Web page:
Bruno, thanks for your 'views' expressed to Evgeniy below.
*"...**Why people believe..."  *I think we agreed that no such thing in our
access as a Theory of Everything (omniscience missing) and the figments
scientists believe IN are fables.
I apologize for writing in brief *"Nature"* and not as I usually do: "the
existence, nature, the world, you name it..." and for *'humans'* in a
similar sense, abbreviated from something like: "the portion of the
infinite complexity we have actually  conscious access to..." (and I am not
sure if 'we' - 'you? - have access to all details of other Loebian machines
or jumping bugs how THEY exercise mental functions akin to our thinking in
this restricted format we apply as our present life (please: don't ask!)
However I barge in 'asking': what is *"rationally"? *your word (machine)
theology is just another name. If you copy the (religious/philosophical)
theology, we are not ahead and if you presume the infinite capabilities of
the 'ultimate' Loebian than we don't (can't) understand the term.
(Your last par is a 'human'(!) impersonation of a machine.
Just thinking
JohnM

On Mon, Jul 9, 2012 at 9:16 AM, Bruno Marchal <marc...@ulb.ac.be> wrote:

>
>  On 08 Jul 2012, at 19:29, John Clark wrote (to Evgenii Rudnyi)
>
> If you want to understand why people are the way they are I don't think
> the Theory-of-Everything would help you much, you'd do much better studding
> Evolutionary Biology, neurology, or computer science.
>
>
> Yes, computer science might help to understand why people are the way they
> are. But computer science, the theory of, and by,  universal machines,
> already must explain, assuming comp, why people believe in fermions and
> bosons, making it a theory of everything, or at least a good candidate for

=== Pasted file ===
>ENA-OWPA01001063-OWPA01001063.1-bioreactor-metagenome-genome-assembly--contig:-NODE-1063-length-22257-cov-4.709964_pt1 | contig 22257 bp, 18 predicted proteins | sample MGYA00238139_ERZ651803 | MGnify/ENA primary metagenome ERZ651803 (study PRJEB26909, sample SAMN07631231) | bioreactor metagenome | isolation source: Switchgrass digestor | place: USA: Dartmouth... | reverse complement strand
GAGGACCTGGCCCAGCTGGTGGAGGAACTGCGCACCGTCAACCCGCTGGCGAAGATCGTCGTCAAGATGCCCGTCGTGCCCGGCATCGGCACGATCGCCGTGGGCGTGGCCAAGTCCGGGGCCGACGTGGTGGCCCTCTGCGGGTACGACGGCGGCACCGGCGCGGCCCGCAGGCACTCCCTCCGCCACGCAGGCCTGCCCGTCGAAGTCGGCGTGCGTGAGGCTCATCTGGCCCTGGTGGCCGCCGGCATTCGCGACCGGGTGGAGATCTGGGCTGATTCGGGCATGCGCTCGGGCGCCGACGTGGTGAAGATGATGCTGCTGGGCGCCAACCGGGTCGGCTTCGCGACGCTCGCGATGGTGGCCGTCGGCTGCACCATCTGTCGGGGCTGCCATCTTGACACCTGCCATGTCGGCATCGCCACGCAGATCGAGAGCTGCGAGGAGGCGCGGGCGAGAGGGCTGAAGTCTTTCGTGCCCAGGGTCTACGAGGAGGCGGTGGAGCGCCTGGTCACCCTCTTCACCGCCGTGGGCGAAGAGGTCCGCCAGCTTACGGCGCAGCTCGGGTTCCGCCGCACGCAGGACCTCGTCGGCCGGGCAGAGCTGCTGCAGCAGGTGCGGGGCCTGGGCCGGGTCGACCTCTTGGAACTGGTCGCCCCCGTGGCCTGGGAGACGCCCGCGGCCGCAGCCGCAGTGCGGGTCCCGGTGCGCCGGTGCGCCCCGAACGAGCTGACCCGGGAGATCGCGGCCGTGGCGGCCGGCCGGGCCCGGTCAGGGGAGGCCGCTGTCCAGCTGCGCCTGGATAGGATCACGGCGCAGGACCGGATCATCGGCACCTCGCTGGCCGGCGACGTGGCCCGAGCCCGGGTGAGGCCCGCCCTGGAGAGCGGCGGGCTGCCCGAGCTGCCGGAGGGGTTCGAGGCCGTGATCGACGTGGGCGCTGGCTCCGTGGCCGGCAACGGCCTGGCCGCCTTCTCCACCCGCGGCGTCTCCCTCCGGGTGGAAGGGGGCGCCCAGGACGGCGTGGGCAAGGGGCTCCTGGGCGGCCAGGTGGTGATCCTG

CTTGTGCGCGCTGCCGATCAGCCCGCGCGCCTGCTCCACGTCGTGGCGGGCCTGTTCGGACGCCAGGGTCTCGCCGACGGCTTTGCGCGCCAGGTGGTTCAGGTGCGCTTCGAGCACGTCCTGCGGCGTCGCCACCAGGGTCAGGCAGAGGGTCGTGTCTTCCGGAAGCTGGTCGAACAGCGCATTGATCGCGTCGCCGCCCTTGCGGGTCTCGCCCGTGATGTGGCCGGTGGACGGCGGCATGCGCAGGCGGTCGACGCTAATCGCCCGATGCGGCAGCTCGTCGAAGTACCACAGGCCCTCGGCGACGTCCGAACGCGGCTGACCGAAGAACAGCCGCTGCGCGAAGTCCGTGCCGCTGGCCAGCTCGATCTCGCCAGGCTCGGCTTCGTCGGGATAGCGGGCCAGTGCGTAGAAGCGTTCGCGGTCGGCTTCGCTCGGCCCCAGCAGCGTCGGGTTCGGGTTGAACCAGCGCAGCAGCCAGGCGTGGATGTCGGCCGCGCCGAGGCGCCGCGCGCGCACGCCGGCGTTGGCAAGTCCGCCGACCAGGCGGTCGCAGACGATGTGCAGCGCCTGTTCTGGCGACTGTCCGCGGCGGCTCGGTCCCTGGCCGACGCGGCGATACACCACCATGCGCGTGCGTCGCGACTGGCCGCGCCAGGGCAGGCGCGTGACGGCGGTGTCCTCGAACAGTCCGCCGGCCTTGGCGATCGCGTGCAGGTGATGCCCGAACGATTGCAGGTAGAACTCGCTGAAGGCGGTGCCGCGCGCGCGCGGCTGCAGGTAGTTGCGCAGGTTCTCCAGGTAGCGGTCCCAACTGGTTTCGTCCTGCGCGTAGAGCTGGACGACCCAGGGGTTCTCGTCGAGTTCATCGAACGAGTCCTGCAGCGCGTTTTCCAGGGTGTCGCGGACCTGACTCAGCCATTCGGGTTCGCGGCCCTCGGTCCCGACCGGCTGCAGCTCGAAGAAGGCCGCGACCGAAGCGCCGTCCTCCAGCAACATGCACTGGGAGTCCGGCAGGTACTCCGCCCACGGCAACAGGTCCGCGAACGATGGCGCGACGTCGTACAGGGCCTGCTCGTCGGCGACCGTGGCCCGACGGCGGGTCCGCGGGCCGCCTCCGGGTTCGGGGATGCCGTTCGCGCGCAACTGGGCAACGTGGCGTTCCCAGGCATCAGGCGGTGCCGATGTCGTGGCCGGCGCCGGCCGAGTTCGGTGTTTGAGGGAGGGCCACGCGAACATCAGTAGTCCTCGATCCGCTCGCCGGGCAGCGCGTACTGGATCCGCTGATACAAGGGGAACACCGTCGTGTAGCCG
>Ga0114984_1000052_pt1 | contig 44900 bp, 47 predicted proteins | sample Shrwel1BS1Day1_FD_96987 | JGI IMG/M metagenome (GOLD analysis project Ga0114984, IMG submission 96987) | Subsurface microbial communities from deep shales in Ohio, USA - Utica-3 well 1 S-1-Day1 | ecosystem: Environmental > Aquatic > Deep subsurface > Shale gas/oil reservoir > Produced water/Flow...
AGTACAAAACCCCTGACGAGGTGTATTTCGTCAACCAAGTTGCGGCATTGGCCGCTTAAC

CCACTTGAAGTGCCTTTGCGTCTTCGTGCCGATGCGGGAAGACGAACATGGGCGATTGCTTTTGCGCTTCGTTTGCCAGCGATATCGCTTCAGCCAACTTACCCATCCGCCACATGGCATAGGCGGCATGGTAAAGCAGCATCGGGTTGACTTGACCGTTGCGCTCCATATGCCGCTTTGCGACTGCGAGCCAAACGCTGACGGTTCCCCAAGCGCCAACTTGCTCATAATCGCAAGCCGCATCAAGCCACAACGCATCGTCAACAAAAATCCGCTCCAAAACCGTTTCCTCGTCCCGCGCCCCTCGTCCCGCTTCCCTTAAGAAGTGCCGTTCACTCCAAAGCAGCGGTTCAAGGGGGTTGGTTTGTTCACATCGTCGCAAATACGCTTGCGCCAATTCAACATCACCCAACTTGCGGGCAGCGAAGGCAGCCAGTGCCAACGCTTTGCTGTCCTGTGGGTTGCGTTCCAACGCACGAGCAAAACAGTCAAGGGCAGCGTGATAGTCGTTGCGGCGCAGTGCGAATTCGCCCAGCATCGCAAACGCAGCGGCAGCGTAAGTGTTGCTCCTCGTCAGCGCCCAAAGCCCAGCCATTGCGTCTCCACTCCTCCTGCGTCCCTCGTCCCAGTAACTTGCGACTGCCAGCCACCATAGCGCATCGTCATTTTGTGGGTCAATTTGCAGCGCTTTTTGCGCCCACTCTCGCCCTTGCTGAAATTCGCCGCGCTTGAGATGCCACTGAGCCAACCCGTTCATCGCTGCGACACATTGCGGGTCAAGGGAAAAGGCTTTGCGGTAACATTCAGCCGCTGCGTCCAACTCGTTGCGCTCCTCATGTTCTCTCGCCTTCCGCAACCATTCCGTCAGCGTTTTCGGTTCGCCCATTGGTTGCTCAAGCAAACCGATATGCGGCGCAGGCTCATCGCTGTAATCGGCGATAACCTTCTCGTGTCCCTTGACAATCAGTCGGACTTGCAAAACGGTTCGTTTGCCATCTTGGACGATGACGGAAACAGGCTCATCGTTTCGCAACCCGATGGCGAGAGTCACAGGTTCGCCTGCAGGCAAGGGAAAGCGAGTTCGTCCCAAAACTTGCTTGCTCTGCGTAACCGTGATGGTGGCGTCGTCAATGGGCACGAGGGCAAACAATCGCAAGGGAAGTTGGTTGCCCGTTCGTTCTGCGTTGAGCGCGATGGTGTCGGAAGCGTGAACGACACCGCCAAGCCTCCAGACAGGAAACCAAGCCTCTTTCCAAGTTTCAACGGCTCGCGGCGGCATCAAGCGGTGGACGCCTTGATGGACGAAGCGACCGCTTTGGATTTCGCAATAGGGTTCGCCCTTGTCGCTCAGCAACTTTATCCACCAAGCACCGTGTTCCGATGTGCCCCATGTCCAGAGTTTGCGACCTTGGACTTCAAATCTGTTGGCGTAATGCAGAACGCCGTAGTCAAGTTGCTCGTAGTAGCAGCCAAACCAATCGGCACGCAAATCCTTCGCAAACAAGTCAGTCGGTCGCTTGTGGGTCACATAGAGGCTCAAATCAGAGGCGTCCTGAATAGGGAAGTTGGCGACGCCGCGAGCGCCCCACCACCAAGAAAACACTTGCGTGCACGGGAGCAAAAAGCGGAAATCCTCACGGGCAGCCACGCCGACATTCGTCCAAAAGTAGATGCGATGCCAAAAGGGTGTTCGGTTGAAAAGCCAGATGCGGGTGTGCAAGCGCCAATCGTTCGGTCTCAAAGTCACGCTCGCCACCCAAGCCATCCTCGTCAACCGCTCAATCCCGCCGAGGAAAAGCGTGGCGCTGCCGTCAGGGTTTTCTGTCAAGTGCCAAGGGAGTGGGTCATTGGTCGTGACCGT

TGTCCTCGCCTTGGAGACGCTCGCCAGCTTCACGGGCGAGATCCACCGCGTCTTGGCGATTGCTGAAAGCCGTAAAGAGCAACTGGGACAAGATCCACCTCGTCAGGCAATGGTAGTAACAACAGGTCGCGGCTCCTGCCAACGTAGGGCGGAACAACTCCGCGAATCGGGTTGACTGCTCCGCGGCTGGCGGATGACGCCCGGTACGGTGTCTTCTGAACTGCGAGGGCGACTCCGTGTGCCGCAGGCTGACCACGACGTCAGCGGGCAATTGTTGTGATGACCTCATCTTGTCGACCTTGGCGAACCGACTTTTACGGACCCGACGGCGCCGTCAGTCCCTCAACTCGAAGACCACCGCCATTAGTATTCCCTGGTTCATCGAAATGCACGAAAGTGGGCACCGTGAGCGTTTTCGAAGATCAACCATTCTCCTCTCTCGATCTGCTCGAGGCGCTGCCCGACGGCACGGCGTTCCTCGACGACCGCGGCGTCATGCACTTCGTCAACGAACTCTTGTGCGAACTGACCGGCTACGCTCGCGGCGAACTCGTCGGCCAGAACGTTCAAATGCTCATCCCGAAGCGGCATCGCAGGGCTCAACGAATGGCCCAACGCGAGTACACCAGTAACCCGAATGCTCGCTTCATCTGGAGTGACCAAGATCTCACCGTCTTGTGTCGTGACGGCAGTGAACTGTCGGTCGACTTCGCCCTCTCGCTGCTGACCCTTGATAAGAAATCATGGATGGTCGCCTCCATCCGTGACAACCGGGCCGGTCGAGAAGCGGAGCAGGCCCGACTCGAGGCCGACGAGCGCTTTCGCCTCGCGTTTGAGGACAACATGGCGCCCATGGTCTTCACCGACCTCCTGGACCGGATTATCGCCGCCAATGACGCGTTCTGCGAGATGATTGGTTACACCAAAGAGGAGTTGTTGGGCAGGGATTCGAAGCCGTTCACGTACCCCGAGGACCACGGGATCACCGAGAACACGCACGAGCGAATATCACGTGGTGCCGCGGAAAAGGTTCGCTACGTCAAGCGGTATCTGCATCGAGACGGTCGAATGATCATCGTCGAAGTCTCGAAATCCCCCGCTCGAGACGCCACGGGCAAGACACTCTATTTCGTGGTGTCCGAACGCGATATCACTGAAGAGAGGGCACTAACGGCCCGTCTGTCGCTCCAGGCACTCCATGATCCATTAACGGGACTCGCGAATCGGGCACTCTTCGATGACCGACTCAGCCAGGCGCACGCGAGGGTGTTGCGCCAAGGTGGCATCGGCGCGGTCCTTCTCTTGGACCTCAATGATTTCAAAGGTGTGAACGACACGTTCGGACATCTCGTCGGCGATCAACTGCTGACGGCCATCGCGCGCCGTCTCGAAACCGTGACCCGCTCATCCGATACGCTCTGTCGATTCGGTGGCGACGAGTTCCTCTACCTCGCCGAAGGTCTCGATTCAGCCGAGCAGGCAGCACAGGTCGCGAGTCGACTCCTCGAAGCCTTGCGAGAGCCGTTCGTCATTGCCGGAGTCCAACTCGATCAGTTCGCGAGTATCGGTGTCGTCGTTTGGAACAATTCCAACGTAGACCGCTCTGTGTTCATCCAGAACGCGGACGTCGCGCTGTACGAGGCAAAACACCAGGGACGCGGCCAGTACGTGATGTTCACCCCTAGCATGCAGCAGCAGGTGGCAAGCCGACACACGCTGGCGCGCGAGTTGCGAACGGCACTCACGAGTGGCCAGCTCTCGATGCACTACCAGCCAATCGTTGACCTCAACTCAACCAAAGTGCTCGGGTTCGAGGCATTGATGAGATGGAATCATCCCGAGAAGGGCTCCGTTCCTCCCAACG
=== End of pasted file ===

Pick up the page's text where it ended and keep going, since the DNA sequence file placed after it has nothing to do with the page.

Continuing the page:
> it, especially if you take into account computer science *and* computer's
> computer science (that is, what computer can guess or can experience
> without ever being able to justified rationally: what I like to call
> "machine's theology, or "Tarski minus Gödel").
>
> If a machine postulates comp, which by definition is true for her, she can
> already justify rationally, using her bet in comp, why she has beliefs that
> she cannot justify rationally. Comp itself constitutes such a belief.
>
> Bruno
>
>
>  http://iridia.ulb.ac.be/~marchal/
>
>
>
> --
> You received this message because you are subscribed to the Google Groups
> "Everything List" group.
> To post to this group, send email to everything-list@googlegroups.com.
> To unsubscribe from this group, send email to
> everything-list+unsubscr...@googlegroups.com.
> For more options, visit this group at
> http://groups.google.com/group/everything-list?hl=en.
>

-- 
You received this message because you are subscribed to the Google Groups 
"Everything List" group.
To post to this group, send email to everything-list@googlegroups.com.
To unsubscribe from this group, send email to 
everything-list+unsubscr...@googlegroups.com.
For more options, visit this group at 
http://groups.google.com/group/everything-list?hl=en.

Reply via email to